What are the common sleep disorders?
Sleep apnea: People with sleep apnea do not breathe properly during sleep. This can lead to daytime sleepiness and may contribute to high blood pressure, heart failure, heart attacks and stroke. Warning signs of sleep apnea include loud snoring, excessive daytime sleepiness, gasping, pauses in breathing, irritability, depression and forgetfulness.
Insomnia: Insomnia is an inability to fall asleep or stay asleep, either for a temporary or extended amount of time. Ten percent of the population regularly suffers from insomnia.
Narcolepsy: This condition is marked by excessive drowsiness during the day, with a tendency to sleep at inappropriate times. These patients often suffer from cataplexy, which is muscle weakness or collapse triggered by stress or strong emotions.
RLS (Restless Leg Syndrome): RLS is described as a "creepy, crawly" sensation that occurs in the legs when patients are sitting or lying still, especially at bedtime. It is felt most often in the calves and relieved by movement. Although it occurs when a patient is awake, it can affect the ability to fall asleep and stay asleep and can result in extreme fatigue and excessive sleepiness during the day.
PLMD (Periodic Limb Movement Disorder): These are repetitive, involuntary movements (of the leg, and occasionally the arms) that usually begin when asleep. Patients with PLMD may have difficulty falling asleep, remaining asleep, remaining asleep, or may experience excessive daytime sleepiness.
REM (Rapid Eye Movement) sleep behavior disorder: All body muscles (except those used in breathing or movement of the eyes) are normally paralyzed during REM sleep. In some people, usually older men, the paralysis is incomplete or absent and allows them to violently "act out" their dreams. Acting out of dreams can potentially lead to injury of the patient of bed partner.
Do you have the following?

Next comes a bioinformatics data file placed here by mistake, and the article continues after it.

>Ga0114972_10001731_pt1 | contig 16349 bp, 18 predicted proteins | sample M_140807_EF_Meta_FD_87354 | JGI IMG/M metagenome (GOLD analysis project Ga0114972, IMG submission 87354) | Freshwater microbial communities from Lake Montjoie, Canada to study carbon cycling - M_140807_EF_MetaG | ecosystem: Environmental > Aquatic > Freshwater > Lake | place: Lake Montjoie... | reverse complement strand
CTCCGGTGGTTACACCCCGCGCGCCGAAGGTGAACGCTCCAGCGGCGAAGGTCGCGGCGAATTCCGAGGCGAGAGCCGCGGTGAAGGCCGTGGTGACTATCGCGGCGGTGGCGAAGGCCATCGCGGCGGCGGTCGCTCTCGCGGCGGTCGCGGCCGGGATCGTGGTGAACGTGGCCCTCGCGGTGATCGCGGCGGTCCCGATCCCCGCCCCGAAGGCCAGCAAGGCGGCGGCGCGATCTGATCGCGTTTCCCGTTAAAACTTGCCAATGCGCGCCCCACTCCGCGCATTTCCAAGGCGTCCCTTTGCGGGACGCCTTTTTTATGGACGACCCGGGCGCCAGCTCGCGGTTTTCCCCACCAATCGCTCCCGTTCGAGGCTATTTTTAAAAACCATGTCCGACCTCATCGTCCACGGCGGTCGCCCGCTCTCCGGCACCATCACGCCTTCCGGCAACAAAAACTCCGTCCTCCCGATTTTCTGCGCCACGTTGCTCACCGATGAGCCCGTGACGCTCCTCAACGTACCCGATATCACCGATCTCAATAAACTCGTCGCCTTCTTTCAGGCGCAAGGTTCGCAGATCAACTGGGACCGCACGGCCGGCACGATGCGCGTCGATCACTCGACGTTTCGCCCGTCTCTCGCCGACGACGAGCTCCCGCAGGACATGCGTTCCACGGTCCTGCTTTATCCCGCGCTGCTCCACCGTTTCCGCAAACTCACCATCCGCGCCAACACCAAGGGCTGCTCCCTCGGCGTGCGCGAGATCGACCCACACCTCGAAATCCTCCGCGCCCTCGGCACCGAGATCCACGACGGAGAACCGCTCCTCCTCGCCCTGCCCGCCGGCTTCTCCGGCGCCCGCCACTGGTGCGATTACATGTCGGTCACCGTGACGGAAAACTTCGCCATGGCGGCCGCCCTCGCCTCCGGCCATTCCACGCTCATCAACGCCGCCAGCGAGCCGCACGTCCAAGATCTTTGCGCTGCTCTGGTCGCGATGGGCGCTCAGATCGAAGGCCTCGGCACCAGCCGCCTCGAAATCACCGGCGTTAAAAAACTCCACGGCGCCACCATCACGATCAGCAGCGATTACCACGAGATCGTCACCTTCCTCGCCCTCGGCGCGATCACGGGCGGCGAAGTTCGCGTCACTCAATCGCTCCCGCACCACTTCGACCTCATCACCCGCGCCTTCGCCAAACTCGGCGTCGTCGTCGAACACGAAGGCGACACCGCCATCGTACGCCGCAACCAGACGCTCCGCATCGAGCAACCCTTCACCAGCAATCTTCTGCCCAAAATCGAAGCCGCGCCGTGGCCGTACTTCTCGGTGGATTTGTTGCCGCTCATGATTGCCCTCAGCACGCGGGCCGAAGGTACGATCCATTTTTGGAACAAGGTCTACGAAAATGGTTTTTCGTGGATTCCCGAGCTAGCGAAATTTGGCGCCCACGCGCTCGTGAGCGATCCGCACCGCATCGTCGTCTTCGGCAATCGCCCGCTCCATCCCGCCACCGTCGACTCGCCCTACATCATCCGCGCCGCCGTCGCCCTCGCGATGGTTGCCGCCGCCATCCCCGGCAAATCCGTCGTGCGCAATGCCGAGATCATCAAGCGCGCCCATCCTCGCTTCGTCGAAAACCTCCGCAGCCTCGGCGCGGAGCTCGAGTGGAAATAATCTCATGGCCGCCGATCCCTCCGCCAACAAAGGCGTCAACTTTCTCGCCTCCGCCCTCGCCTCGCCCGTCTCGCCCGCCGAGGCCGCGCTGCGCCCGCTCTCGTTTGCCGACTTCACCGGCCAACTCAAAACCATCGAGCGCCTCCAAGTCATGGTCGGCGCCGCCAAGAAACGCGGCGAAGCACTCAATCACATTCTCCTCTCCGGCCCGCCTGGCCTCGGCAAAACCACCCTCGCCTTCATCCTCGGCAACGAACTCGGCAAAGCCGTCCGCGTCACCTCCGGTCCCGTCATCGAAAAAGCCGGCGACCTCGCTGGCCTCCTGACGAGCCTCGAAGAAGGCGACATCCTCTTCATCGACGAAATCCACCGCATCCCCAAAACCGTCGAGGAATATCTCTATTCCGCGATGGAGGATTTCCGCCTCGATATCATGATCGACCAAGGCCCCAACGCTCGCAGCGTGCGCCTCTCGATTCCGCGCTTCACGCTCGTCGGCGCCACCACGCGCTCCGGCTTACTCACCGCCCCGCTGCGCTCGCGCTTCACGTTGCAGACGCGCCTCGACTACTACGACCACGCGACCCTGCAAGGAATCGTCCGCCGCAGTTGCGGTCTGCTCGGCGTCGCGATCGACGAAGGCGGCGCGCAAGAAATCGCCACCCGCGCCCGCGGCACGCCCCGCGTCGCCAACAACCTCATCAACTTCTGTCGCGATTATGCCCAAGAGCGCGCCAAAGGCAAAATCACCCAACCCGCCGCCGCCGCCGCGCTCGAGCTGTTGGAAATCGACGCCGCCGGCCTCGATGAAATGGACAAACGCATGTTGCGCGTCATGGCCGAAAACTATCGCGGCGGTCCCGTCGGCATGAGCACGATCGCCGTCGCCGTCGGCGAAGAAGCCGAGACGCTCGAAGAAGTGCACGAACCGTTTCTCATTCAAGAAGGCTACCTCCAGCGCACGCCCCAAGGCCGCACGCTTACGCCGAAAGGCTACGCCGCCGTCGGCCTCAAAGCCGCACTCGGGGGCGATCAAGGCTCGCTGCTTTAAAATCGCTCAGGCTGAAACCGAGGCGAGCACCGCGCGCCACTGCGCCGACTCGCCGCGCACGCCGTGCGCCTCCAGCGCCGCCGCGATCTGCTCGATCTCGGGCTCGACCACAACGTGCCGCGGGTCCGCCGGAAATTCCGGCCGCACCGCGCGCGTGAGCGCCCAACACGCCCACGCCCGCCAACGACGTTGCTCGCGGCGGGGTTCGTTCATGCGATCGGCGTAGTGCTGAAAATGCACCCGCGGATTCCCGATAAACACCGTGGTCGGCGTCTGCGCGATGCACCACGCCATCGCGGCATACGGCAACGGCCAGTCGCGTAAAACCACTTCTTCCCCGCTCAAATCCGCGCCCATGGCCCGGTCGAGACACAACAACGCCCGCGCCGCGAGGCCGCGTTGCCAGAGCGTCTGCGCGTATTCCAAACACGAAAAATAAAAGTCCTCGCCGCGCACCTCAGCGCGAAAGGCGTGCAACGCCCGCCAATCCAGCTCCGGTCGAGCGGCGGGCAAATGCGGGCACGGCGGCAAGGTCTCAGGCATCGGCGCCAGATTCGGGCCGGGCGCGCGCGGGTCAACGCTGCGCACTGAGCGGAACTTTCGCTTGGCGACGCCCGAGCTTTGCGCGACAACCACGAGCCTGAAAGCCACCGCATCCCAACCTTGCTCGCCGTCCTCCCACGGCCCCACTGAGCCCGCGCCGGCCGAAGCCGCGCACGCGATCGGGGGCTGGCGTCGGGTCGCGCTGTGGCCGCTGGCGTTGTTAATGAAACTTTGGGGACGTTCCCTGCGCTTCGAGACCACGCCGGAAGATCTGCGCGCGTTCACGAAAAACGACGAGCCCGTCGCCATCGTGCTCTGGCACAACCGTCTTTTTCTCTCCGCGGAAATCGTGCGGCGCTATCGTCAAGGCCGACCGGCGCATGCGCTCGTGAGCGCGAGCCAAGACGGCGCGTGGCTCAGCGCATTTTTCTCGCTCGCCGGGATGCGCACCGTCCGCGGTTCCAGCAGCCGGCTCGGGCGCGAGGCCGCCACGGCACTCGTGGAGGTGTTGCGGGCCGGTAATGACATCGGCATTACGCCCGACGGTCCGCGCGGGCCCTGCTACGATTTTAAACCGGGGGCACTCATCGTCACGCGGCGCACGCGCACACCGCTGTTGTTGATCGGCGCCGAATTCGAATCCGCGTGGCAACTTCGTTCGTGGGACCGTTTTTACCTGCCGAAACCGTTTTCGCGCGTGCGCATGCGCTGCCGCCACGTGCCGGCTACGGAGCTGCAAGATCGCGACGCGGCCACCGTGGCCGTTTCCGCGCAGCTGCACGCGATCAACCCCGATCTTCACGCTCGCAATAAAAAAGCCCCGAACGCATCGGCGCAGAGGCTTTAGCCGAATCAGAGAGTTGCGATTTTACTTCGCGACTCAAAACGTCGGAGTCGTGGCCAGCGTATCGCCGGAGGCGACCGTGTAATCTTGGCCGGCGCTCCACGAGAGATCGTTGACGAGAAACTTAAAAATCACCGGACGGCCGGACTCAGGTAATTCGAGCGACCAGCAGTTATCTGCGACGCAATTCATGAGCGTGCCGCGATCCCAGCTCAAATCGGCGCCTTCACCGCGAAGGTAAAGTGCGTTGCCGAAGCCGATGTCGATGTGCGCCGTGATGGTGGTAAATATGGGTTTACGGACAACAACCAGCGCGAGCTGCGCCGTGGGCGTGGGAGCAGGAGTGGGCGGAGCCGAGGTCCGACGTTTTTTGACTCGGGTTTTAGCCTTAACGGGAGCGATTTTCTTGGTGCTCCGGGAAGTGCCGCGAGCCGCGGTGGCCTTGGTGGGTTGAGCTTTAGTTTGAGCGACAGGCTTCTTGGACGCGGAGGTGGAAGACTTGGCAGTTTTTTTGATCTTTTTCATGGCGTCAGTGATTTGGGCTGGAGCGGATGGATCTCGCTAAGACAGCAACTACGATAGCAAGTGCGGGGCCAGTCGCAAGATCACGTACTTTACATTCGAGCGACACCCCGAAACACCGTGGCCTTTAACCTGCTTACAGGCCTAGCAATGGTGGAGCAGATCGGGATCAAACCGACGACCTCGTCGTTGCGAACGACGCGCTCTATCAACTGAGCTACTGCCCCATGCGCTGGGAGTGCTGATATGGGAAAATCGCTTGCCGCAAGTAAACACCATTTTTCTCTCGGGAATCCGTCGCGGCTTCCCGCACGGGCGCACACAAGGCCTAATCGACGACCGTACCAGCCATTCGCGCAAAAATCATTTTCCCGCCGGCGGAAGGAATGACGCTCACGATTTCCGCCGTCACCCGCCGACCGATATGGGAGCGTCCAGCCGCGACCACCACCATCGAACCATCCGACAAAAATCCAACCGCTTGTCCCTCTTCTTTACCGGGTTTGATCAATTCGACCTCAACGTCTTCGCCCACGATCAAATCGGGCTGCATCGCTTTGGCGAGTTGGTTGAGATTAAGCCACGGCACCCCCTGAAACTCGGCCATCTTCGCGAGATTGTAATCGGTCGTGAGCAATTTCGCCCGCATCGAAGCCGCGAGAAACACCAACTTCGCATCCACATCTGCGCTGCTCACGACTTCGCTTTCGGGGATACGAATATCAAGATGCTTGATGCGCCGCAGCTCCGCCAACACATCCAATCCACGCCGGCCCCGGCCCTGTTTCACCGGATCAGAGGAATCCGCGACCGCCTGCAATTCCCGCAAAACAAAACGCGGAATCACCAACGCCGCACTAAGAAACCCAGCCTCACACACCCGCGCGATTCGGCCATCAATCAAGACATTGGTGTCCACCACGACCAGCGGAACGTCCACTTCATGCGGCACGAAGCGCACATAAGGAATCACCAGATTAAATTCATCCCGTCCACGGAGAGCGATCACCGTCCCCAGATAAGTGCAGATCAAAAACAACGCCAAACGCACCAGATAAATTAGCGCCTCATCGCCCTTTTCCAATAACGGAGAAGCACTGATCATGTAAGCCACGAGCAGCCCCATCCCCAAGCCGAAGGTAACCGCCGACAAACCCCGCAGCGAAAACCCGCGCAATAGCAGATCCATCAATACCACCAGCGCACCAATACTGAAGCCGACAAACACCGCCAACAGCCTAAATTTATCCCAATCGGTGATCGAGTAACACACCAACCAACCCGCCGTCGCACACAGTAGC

* loud snoring
* excessive daytime sleepiness and drowsiness
* tendency to sleep at inappropriate times
* inability to sleep or remain sleep
* sleepiness while driving
* acting out of dreams
* creepy, crawly sensation of the legs
If you have any of the above, please contact your physician or a Sleep Disorders Center.
How Are Sleep Disorders Evaluated?
Determining the nature and extent of your sleep disorder may require one or several tests. The Sleep Disorders Centers deliver state-of-the-art testing and interpretation by highly skilled physicians and technologists. The following are tests you might experience:
Overnight sleep study: This all-night, outpatient study involves recording various functions like heart rate, breathing, brain activity and limb movement.
MSLT (Multiple Sleep Latency Test): This test is often used to diagnose narcolepsy. Testing consists of a series of daytime naps that generally follows an overnight sleep study. The length of time it takes a patient to fall asleep can be determined. A driving simulator test may also be conducted as part of this assessment. (Driving simulator test is available through the Sentara Norfolk General Hospital/EVMS Sleep Disorders Center only.)
Insomnia evaluation: Evaluation is conducted with Board-Certified Sleep Specialists.
Are There Any Special Programs or Clinics?
Driving Simulator Testing: For patients with excessive day-time sleepiness, we can measure their ability to perform a computer-simulated driving test. Comparing the results to normal drivers and results from other patients helps us to determine the degree of risk the patient has when driving. The driving simulator also helps to measure the effectiveness of the various treatments for sleepiness (Available at the Sentara Norfolk General Hospital/EVMS Sleep Disorders Center only.)
A.W.A.K.E. support group: Bi-monthly meetings that provide support and education for individuals with sleep disorders and their family members.
Continuous Positive Airway Pressure (CPAP) Clinic: The clinic helps patients learn to properly use and maintain their CPAP (Continuous Positive Airway Pressure) equipment.
Research: There are many ongoing studies, including drug trials, being conducted by Sentara Norfolk General Hospital in conjunction with Eastern Virginia Medical School in order to bring pioneering advances, including new effective treatments, to those suffering from sleep disorders. (Available only at the Sentara Norfolk General Hospital/EVMS and the Sentara Bayside Hospital Sleep Disorders Centers only.)
How can I get a sleep test?
Discuss your sleep problem with your doctor and address potential treatment options including a sleep evaluation at one of the Sleep Disorders Centers.
Who performs a sleep evaluation?
Board Certified Sleep Specialists perform sleep evaluations.